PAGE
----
Where can I find deployed in a VM?

Once the artifact is available, we will need to confirm that the correct script was downloaded and executed. The Azure VM Custom Script Extensions have logs in Windows VMs at “<RootDrive>:\WindowsAzure\Logs\Plugins\Microsoft.Compute.CustomScriptExtensions\1.8”. Specifically, the CustomScriptHandler.log has detailed information on what occurred. For Linux machines the log is located at “/var/log/azure/Microsoft.OSTCExtensions/CustomScriptForLinux/1.0/extension.log”.

For Windows systems, the artifacts are stored locally at “<RootDrive>:\Packages\Plugins\Microsoft.Compute.CustomScriptExtension\1.8\Downloads”, so you can review the scripts being executed.

Why don’t my latest artifact updates take effect in the VM?

Sometimes after you update artifact files and reapply it to the VM, you may find the new changes are not applied to the VM. This is caused by a small delay between commit of the code to the repo and when the DevTest labs gets the changes. When an artifact is selected to apply to a VM, DevTest Labs uploads the artifact files from the source control to Labs’ storage account. DevTest Labs sets up multiple storage accounts at lab creation for different purposes. The artifact files are uploaded to the storage account with the “artifacts” container.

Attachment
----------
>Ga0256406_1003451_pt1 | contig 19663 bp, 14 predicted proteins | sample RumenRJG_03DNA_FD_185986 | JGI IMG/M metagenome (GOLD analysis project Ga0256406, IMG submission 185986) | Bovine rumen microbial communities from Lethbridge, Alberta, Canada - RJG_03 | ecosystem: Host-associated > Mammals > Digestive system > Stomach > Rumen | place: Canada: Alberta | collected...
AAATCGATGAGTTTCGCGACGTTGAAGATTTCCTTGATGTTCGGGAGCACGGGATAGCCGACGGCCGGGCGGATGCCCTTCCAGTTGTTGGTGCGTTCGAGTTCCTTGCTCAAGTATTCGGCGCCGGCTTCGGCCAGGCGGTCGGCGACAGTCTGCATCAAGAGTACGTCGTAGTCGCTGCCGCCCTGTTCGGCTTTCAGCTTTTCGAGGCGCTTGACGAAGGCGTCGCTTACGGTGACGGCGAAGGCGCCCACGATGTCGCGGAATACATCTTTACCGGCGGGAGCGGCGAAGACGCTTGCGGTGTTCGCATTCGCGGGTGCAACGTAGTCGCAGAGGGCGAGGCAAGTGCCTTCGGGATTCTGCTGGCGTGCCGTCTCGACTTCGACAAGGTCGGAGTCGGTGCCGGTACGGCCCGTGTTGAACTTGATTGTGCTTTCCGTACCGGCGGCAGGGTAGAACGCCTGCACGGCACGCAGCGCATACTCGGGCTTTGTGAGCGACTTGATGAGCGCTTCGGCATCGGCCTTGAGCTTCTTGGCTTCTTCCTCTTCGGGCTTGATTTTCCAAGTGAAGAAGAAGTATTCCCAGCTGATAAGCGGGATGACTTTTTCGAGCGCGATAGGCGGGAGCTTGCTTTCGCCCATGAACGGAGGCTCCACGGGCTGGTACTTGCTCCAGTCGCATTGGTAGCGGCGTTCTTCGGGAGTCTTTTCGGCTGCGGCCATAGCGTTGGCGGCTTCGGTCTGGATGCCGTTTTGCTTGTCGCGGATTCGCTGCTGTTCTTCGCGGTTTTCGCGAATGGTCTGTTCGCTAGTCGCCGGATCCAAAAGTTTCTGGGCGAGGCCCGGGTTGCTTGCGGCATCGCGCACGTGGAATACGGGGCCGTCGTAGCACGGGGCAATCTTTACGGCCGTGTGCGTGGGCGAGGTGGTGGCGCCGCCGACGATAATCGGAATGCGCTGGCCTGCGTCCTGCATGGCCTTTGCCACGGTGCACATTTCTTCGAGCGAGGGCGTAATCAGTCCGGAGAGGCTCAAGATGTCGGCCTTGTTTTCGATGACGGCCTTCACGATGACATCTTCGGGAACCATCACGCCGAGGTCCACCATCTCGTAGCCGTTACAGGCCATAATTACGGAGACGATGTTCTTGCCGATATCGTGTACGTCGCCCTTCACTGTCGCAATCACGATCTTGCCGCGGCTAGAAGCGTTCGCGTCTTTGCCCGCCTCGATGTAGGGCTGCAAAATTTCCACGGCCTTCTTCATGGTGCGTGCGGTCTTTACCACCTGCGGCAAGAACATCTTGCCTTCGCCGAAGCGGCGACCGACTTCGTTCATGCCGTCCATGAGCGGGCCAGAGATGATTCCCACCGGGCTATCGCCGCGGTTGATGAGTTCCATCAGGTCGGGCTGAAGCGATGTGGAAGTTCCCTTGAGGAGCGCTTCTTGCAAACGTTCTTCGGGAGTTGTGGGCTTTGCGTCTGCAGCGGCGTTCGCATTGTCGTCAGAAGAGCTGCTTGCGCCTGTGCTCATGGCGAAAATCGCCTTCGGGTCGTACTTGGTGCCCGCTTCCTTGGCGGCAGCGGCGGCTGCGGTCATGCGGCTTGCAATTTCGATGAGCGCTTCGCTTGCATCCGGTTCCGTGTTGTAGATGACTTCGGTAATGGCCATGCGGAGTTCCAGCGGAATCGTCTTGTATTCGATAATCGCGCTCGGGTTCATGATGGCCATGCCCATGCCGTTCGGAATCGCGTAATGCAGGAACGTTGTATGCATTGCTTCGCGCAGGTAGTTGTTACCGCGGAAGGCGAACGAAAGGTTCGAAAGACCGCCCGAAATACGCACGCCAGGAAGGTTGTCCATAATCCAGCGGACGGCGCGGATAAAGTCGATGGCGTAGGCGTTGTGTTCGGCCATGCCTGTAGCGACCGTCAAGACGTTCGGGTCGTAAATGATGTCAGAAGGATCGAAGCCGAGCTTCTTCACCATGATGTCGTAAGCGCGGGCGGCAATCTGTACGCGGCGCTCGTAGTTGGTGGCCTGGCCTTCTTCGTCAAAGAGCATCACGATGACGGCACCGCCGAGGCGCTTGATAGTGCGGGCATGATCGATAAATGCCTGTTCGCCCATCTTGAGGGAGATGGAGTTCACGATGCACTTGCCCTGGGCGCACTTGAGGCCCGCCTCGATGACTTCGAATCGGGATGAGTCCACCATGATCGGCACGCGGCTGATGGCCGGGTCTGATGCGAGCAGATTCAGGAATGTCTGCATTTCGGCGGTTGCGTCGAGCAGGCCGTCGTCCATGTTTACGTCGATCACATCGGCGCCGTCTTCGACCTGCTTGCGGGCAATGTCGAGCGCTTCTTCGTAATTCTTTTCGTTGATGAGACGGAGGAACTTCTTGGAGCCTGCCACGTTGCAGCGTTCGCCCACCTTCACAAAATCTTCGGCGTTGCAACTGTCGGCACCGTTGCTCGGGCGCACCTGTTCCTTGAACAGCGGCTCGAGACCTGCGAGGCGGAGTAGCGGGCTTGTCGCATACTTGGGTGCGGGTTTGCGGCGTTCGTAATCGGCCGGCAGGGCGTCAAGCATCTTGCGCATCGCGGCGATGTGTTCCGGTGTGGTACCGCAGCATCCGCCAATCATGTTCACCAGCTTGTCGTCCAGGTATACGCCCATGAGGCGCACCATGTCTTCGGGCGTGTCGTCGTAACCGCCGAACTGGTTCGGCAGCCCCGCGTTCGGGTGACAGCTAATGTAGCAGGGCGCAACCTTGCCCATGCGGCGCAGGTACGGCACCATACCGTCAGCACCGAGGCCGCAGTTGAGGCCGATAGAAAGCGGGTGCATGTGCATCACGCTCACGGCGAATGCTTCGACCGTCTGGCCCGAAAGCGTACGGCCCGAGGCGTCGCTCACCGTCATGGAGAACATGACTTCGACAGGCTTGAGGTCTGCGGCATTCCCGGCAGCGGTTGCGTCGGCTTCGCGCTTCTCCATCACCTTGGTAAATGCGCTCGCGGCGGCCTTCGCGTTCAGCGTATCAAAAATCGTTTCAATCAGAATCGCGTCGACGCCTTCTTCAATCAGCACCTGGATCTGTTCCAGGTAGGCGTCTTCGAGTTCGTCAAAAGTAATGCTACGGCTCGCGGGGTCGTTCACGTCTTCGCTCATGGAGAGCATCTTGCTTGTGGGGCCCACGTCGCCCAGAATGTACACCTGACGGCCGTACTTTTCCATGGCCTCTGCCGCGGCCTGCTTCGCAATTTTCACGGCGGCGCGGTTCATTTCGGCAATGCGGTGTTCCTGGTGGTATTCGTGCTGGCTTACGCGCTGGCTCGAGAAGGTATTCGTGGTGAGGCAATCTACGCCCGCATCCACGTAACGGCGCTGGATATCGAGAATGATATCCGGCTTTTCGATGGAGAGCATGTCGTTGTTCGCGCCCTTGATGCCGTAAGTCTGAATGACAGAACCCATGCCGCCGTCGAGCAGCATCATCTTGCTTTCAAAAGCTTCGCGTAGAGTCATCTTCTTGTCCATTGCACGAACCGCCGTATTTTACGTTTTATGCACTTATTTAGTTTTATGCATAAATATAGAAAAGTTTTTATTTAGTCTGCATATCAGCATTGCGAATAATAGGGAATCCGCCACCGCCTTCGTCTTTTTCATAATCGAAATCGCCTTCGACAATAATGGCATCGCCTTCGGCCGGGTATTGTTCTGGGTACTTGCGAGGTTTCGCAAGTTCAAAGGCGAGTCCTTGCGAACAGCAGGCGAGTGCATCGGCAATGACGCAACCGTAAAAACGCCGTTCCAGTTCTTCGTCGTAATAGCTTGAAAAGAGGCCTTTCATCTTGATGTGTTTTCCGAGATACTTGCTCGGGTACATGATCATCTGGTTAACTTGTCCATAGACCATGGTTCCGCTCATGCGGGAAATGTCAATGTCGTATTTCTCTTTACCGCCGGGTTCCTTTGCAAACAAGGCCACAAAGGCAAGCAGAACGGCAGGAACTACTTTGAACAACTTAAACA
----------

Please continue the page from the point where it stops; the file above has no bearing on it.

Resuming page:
If it doesn’t look like the changes you made executed, check the downloaded file. To force DevTest Labs to retrieve the scripts from the repo, remove the scripts from the Azure blob storage where artifact files are uploaded by using either the Azure Portal or Visual Studio Cloud Explorer.

One more thing

Before this article is published, I heard that Azure DevTest Labs team is working on improving the artifacts debugging experience, including exposing all the logs to Azure portal. That will make it even easier to create your own custom artifacts.

Additional resources

Below is additional information about custom artifacts in the DevTest Labs:

If you have any feedback for DevTest Labs, please submit your idea or vote others at its feedback forum.

If you have any questions, please check out the MSDN forum.

Hope this helps.

Roger BestRoger Best, Senior Software Engineer

Roger is part of the Visual Studio and .NET engineering team focused on Visual Studio and Azure customers. He has been at Microsoft for 18 years, focusing on developer technologies for the past decade or so. In his spare time, he watches too many movies, and tries to survive triathlons.